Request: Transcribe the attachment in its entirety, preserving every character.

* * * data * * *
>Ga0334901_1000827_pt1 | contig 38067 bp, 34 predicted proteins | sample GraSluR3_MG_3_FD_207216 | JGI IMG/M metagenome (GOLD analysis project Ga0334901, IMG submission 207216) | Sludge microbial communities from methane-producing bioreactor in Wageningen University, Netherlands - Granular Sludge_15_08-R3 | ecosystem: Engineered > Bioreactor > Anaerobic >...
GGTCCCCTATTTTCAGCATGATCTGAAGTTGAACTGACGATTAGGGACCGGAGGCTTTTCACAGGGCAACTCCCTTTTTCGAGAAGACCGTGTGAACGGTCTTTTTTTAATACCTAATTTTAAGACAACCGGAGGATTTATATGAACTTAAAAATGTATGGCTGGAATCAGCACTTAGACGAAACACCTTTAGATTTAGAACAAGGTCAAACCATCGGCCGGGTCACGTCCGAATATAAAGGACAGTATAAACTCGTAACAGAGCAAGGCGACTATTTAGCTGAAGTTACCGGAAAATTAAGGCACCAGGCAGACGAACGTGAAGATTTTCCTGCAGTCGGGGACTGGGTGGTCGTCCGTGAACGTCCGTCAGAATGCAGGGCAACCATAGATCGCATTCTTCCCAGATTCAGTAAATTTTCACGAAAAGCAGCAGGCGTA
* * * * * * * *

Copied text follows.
>Ga0334901_1000827_pt1 | contig 38067 bp, 34 predicted proteins | sample GraSluR3_MG_3_FD_207216 | JGI IMG/M metagenome (GOLD analysis project Ga0334901, IMG submission 207216) | Sludge microbial communities from methane-producing bioreactor in Wageningen University, Netherlands - Granular Sludge_15_08-R3 | ecosystem: Engineered > Bioreactor > Anaerobic >...
GGTCCCCTATTTTCAGCATGATCTGAAGTTGAACTGACGATTAGGGACCGGAGGCTTTTCACAGGGCAACTCCCTTTTTCGAGAAGACCGTGTGAACGGTCTTTTTTTAATACCTAATTTTAAGACAACCGGAGGATTTATATGAACTTAAAAATGTATGGCTGGAATCAGCACTTAGACGAAACACCTTTAGATTTAGAACAAGGTCAAACCATCGGCCGGGTCACGTCCGAATATAAAGGACAGTATAAACTCGTAACAGAGCAAGGCGACTATTTAGCTGAAGTTACCGGAAAATTAAGGCACCAGGCAGACGAACGTGAAGATTTTCCTGCAGTCGGGGACTGGGTGGTCGTCCGTGAACGTCCGTCAGAATGCAGGGCAACCATAGATCGCATTCTTCCCAGATTCAGTAAATTTTCACGAAAAGCAGCAGGCGTA